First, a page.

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Contact me at expectationlost@gmail.com

Tuesday 1 October 2013

Where Does Your Tax Go?

Where Does Your Tax Go? is a new app from Public Policy a think tank funded via Atlantic Philanthropies by Irish American Duty-Free billionaire Chuck Feeney

Its a copy of the UK based Where Does My Money Go? - Daily Bread as an effort to tell a human sized story out of government spending estimates by the Open Knowledge Foundation based on OpenSpending data.

I had collected some source of information to copy the UK version while noting the gaps in the data but Public Policy seems to have simplified the calculations compared to the UK version, which showed the effect of indirect taxation on lower incomes. The Effects of Taxes and Benefits
on Household Income, 2010/11 in the UK
page 6.

A more detailed blog post explaining it would help, sources for the tax and spending numbers etc.

The UK version used to display the tax categories by size of spend which I somewhat preferred because its hard to take in all the numbers but they split it out into a general bubble tree of UK tax spend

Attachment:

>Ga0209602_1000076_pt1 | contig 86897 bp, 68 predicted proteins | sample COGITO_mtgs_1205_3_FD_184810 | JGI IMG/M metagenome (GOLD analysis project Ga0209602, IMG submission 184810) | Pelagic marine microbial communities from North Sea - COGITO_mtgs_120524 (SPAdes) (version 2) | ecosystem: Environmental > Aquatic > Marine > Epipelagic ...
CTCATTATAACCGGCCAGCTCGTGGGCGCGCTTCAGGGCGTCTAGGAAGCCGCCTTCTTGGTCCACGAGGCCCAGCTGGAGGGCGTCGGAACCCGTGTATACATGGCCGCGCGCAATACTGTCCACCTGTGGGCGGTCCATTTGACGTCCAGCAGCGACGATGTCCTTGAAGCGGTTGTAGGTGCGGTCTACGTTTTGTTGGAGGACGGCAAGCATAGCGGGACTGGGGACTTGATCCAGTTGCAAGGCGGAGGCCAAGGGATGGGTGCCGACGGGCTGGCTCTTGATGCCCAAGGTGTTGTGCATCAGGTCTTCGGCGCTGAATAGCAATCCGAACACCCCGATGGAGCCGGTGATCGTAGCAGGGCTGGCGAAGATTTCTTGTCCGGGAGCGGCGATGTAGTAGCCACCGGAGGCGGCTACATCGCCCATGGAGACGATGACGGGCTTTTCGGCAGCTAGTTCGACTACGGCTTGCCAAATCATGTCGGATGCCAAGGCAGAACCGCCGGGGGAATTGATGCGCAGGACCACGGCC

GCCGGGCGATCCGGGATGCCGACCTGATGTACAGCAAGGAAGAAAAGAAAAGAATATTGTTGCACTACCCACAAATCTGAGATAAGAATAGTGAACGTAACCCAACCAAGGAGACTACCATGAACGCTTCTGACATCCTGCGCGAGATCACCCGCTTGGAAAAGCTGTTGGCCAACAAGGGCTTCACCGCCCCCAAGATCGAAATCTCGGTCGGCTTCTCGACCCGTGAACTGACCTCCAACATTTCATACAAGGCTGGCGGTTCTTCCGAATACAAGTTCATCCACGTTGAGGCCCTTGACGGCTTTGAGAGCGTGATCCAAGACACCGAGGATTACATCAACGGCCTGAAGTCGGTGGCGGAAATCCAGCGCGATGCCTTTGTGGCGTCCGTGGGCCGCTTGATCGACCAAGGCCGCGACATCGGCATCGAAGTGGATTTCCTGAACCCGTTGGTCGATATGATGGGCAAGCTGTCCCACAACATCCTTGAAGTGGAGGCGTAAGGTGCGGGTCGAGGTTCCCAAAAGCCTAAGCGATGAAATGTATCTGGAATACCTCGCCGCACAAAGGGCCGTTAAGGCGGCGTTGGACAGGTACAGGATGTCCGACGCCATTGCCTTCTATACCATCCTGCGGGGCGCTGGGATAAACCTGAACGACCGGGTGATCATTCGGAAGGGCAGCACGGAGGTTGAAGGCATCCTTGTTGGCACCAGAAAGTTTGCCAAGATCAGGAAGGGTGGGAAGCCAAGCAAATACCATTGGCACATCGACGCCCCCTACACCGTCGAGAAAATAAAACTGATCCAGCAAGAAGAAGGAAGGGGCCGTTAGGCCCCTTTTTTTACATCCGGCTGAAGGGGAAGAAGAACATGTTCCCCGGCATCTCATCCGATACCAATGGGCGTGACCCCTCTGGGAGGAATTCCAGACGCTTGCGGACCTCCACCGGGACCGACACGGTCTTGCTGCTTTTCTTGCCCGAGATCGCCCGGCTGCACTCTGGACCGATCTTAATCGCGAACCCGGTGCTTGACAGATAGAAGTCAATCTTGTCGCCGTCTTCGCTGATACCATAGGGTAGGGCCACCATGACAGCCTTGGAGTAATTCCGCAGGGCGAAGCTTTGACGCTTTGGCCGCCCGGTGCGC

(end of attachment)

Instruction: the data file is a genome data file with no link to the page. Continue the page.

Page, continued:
A treemap of the spending might be better

Spending 2011 Treemap Many Eyes
Or comparison over time.

Irish Department Estimates 2000 - 2011 Many Eyes

Interesting discussion start by Johnathan Gray on the OKFN mailing list about representing spending numbers. Comparing like with like is best. 1, 2 eg Spending by type - € 1995-2009


They've now written a blog post about Where does your tax go app

Where Do You Fit In?

An earlier app shows where your income lies in relation to everyone else in Ireland. How many are in the bottom 10% of earners and how few earn so much more.

Their third app Can You Hit The Budget Target?.

Update - Tax Transparency
A week later Eoghan Murphy TD introduced Tax Transparency tool, which he explains is a show case for his Tax Transparency Bill he introduced to parliament last year, he emphasises the difference in his is that it is to be used to both calculate the tax, show you what taxes you pay and what slice of them is used in government spending.
He was helped make this by Karl Monaghan who also made Taxcalc.ie tax calculator tool.